Blueberries may be small, but they do pack a punch. In fact, the American Diabetes Association calls them a superfood. They are sweet and highly nutritious, and we can eat them fresh or as part of many recipes.
One of the reasons why they are so healthy is their anthocyanin content. It is a type of flavonoid that treats and prevents metabolic syndrome, thus reducing the risk of many chronic conditions.
Before explaining the effects of blueberries on metabolic syndrome, here’s what metabolic syndrome is.
What Is Metabolic Syndrome?
It is a group of health conditions rather than a single disease. These conditions increase the risk of diabetes, stroke, and heart disease, and they include high blood sugar, high blood pressure, abnormal cholesterol, excess fat around the waist, and high triglyceride levels.
We don’t have metabolic syndrome if we have one of these conditions, but each of them does raise the risk of serious diseases.
Unfortunately, the number of people with metabolic syndrome increases every day.
Hot to Reduce Risk Factors for Metabolic Syndrome
Changes in diet and regular physical activity can help reduce these biomarkers.
For example, we should eliminate hydrogenated fats and refined foods from our diet, and include more monounsaturated fats, lean proteins, and superfoods like blueberries.
Researchers discovered that wild blueberries could help improve and prevent pathologies associated with metabolic syndromes, such as cardiovascular illnesses and diabetes.
They provide these benefits thanks to the plant chemicals they contain – anthocyanins.
The Blueberry Research
Researchers gave two cups of wild blueberries a day to obese mice with metabolic syndrome, which resembled human metabolic syndrome, for 8 weeks.
The balance between relaxing and constricting elements in their blood vessel walls was significantly improved, thus enhancing their blood circulation and blood pressure.
Dr.Klimis-Zaca, one of the study’s authors, stated that wild blueberries improve the abnormal lipid profile, reduce chronic inflammation, and enhance gene expression related to metabolic syndrome.
Consuming wild blueberries regularly helps normalize blood vessel function and inflammatory and oxidative responses. This, in turn, improves metabolic syndrome-related pathologies.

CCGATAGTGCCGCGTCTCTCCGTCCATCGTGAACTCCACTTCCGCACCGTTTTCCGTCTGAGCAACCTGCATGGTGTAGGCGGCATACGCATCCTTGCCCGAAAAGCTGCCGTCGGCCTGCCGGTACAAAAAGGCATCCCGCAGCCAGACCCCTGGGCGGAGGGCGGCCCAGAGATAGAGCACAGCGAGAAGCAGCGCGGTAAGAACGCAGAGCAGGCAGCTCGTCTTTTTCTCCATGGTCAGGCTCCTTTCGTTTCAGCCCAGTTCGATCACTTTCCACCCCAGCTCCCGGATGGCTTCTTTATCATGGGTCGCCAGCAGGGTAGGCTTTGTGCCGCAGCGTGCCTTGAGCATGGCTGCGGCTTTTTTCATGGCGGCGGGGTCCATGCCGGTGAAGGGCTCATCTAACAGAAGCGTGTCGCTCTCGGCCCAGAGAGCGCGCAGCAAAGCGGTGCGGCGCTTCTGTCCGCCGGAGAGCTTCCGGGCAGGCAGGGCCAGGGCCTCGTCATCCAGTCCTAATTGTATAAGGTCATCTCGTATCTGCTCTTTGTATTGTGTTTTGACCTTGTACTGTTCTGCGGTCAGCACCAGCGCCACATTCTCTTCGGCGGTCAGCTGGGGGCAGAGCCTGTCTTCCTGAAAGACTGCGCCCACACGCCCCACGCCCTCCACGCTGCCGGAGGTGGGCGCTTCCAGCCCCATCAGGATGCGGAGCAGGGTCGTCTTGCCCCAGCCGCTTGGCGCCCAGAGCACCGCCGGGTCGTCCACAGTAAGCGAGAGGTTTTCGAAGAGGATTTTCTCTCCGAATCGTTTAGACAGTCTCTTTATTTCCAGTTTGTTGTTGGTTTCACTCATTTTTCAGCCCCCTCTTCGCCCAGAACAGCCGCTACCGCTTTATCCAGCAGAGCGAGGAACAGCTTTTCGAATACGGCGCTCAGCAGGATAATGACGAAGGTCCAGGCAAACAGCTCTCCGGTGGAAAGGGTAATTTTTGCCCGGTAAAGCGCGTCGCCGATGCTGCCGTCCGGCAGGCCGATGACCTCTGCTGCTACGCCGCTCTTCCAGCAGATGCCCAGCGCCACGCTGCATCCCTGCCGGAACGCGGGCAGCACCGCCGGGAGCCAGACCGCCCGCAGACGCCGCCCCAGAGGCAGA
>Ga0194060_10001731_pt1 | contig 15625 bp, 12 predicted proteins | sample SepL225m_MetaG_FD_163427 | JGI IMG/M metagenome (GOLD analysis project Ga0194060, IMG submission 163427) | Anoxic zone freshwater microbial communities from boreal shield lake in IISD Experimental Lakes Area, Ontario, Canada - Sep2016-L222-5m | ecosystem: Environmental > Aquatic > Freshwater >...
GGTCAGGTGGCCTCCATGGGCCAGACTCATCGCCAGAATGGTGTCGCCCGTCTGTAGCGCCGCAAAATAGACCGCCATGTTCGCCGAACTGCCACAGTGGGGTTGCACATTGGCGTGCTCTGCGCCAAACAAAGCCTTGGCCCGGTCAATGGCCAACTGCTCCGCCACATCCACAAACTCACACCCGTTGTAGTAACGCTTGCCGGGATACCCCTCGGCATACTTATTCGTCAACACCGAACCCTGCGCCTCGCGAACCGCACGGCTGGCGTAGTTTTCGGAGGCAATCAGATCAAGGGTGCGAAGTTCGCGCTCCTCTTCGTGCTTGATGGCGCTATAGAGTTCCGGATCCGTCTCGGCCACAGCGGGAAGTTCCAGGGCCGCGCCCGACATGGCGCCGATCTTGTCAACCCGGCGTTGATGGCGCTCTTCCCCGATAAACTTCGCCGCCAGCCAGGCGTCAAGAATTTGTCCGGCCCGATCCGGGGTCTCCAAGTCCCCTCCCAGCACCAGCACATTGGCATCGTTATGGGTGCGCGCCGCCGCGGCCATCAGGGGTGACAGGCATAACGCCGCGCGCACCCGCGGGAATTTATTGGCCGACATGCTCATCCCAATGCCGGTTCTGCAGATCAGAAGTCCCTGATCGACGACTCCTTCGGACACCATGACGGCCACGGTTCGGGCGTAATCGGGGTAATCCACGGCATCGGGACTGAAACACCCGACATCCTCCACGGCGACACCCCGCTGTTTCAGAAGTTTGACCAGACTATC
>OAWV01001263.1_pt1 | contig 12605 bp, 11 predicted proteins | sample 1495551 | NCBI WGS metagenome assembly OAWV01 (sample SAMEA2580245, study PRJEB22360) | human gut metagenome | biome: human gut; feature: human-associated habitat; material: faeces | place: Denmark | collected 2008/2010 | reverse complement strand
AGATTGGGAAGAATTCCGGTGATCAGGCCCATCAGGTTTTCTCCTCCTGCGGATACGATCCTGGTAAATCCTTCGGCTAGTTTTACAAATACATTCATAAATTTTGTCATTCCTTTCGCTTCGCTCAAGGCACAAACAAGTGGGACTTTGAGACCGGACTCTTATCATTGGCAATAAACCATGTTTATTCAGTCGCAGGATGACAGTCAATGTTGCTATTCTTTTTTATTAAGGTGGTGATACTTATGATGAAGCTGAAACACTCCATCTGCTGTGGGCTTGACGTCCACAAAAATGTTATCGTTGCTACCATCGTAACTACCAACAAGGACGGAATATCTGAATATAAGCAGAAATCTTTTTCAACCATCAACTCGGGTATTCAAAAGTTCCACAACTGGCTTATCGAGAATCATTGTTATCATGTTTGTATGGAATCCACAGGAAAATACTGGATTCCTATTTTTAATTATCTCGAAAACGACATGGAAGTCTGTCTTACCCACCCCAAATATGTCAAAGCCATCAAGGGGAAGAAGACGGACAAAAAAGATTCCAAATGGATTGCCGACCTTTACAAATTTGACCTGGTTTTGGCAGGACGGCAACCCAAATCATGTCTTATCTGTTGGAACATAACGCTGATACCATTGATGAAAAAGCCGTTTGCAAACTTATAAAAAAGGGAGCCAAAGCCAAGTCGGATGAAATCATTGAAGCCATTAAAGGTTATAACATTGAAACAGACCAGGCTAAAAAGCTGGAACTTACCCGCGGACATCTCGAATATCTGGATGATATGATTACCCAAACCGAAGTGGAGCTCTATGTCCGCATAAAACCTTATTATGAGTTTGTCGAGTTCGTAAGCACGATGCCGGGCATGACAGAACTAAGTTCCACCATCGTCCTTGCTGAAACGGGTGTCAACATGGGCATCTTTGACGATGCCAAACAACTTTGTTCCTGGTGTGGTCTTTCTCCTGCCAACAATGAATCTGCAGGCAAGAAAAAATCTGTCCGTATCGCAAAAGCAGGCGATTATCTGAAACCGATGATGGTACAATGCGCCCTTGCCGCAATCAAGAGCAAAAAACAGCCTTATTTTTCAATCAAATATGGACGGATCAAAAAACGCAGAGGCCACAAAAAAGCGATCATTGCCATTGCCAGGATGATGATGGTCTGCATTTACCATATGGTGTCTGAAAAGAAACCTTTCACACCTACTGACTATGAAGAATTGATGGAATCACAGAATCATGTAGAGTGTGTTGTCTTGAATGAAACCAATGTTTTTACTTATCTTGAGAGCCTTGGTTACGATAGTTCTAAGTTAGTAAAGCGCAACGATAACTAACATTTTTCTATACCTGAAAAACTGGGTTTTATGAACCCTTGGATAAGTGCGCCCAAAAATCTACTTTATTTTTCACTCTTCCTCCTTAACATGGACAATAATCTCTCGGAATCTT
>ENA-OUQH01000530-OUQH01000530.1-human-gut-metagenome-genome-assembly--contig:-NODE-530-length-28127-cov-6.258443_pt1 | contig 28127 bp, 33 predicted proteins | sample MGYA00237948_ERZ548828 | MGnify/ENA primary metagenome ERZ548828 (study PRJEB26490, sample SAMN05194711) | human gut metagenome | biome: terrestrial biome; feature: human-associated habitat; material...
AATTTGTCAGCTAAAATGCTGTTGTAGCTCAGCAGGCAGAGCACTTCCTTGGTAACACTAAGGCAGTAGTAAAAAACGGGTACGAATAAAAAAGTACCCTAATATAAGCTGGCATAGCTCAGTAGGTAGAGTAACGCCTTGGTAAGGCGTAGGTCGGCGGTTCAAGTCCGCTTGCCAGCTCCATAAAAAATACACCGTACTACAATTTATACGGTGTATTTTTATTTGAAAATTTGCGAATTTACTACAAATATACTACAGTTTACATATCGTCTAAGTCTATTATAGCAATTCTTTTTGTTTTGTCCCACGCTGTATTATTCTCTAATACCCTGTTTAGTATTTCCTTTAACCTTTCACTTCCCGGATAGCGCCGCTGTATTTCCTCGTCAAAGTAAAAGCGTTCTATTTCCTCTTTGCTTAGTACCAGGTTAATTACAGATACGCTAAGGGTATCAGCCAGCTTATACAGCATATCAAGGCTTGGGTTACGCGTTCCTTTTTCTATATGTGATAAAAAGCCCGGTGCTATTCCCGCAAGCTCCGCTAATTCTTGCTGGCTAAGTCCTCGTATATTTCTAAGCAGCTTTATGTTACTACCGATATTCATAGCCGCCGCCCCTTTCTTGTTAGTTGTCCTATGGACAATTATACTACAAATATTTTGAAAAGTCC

This finding only confirms what was previously known – that consuming 1-2 cups of blueberries a couple of times a week can reduce the risk of blood sugar and vascular problems.
We can also supplement with 400 mg of standardized anthocyanin extract to lower the risk of these health problems.
The study was published in the NCBIjournal.
Blueberry Smoothie – Recipe
Here’s one delicious way to include blueberries in our diet – a blueberry/almond smoothie. We can also make blueberry tea.
- Fresh blueberries – 1 1/2 cups
- Slivered almonds – 1/4 cup
- Plain fat-free Greek yogurt – 1/2 cup
- Unsweetened almond milk or skim milk – 2 tablespoons
- Wheat germ – 2 tablespoons
- Honey – 2 teaspoons
- Ice cubes – 1 cup
Mix all ingredients in a blender until getting the desired consistency. Enjoy this healthy, delicious smoothie!
- 97 mg calcium
- 4 g protein
- 31 g carb
- 8 g total fat
- 34 mg sodium
- 0 g sat fat
- 0 mg cholesterol
- 225 calories
Other Facts About Blueberries
Blueberries are rich in vitamins, minerals, and other nutrients, including fiber, vitamin C, K, B6, calcium, iron, magnesium, potassium, phosphorus, folate, copper, manganese, etc.
Also, they contain different phenolic compounds which are responsible for blueberries’ incredible antioxidant power. Some of them are quercetin, myricetin, kaempferol, and chlorogenic acid.
Besides improving the metabolic syndrome, they also improve digestion, help us feel full for longer, improve mental health, improve skin health, and maintain healthy bones.
We don’t think we need another reason to add more blueberries to our diet. Enjoy their sweet, refreshing taste while getting their incredible benefits at the same time.